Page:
Genome-scale genotype-phenotype matching of two Lactococcus lactis isolates from plants identifies mechanisms of adaptation to the plant niche.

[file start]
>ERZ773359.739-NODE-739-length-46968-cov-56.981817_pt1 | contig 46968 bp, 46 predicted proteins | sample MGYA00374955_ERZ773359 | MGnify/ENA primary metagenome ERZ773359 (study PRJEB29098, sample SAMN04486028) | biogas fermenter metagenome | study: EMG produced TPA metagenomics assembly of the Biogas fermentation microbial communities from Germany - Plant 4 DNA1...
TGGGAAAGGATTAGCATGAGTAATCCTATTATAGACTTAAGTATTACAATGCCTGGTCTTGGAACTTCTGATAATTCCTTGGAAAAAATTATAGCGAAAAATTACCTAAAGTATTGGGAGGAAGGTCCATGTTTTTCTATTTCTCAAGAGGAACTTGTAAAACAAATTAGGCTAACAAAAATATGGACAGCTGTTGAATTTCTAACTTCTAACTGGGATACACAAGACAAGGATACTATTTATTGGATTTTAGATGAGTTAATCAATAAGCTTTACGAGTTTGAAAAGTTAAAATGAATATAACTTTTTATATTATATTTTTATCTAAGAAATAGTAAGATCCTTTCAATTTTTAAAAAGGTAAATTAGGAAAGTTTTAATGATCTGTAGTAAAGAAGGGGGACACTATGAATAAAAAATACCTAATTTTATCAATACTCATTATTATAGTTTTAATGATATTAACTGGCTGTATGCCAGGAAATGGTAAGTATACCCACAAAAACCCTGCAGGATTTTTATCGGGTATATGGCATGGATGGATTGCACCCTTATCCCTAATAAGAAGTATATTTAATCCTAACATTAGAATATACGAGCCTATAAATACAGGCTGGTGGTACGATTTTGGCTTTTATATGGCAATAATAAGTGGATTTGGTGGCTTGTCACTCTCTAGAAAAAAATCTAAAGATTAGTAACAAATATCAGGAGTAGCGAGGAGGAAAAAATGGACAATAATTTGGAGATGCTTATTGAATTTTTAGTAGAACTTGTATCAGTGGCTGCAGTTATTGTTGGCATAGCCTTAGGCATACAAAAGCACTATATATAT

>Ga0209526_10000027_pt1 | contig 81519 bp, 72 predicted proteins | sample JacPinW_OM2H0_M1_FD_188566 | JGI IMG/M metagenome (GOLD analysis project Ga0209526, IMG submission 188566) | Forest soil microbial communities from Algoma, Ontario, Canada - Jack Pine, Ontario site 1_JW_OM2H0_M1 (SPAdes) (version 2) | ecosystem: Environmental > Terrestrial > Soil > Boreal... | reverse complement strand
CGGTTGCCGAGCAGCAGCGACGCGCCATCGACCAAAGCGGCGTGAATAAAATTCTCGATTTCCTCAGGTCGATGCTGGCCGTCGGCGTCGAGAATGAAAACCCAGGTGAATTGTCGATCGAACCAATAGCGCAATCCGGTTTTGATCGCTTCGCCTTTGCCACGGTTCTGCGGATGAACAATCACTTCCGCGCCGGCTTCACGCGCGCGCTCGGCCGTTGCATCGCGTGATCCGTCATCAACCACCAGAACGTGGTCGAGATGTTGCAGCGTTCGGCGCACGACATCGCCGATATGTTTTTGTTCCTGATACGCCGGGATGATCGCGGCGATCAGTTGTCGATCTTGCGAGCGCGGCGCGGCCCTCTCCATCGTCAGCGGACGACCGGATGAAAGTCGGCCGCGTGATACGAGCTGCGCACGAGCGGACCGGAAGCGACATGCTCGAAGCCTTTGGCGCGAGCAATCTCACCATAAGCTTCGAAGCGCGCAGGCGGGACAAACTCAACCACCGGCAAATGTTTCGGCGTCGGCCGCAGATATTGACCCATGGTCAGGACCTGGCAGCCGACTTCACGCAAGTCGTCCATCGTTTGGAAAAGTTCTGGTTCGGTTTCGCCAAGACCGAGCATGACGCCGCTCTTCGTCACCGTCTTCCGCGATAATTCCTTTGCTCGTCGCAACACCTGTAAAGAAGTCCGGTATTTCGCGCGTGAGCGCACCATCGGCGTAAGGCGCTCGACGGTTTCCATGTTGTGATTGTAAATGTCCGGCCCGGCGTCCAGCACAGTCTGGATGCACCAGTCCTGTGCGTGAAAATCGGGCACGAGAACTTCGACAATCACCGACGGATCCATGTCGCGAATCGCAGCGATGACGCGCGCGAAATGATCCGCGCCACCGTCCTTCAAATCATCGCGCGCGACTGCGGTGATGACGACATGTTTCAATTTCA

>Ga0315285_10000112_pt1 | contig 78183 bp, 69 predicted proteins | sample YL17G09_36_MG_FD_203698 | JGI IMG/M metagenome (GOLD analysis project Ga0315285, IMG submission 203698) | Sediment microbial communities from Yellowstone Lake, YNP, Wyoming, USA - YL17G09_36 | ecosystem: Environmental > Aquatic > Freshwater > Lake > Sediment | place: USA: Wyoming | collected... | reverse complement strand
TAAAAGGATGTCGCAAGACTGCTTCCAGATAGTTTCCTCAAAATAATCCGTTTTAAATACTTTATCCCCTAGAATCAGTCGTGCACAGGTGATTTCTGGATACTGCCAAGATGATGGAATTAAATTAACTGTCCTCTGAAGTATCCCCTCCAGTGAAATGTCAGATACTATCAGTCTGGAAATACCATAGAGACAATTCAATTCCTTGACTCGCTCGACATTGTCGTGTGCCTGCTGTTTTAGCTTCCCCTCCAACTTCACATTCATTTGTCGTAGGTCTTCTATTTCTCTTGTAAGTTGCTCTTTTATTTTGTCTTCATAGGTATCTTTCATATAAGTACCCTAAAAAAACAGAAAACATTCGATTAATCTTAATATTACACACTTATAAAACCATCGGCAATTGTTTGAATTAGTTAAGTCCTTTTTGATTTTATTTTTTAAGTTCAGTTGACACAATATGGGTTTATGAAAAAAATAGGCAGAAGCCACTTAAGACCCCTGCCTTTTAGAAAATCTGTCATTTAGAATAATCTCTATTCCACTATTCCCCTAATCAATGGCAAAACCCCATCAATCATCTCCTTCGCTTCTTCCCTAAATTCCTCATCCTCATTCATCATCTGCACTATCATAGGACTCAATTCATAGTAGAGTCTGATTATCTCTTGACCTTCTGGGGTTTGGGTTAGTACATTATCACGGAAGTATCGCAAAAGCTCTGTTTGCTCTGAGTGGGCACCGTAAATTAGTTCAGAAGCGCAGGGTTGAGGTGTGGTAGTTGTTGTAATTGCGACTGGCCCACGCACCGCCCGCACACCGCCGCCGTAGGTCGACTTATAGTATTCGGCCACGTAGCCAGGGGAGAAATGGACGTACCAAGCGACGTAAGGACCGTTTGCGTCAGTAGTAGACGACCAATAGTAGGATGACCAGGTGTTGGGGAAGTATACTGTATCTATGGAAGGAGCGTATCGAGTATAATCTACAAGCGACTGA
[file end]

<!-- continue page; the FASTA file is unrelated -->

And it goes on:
Lactococcus lactis is a primary constituent of many starter cultures used for the manufacturing of fermented dairy products, but the species also occurs in various nondairy niches such as (fermented) plant material. Three genome sequences of L. lactis dairy strains (IL-1403, SK11, and MG1363) are publicly available. An extensive molecular and phenotypic diversity analysis was now performed on two L. lactis plant isolates. Diagnostic sequencing of their genomes resulted in over 2.5 Mb of sequence for each strain. A high synteny was found with the genome of L. lactis IL-1403, which was used as a template for contig mapping and locating deletions and insertions in the plant L. lactis genomes. Numerous genes were identified that do not have homologs in the published genome sequences of dairy L. lactis strains. Adaptation to growth on substrates derived from plant cell walls is evident from the presence of gene sets for the degradation of complex plant polymers such as xylan, arabinan, glucans, and fructans but also for the uptake and conversion of typical plant cell wall degradation products such as alpha-galactosides, beta-glucosides, arabinose, xylose, galacturonate, glucuronate, and gluconate. Further niche-specific differences are found in genes for defense (nisin biosynthesis), stress response (nonribosomal peptide synthesis and various transporters), and exopolysaccharide biosynthesis, as well as the expected differences in various mobile elements such as prophages, plasmids, restriction-modification systems, and insertion sequence elements. Many of these genes were identified for the first time in Lactococcus lactis. In most cases good correspondence was found with the phenotypic characteristics of these two strains.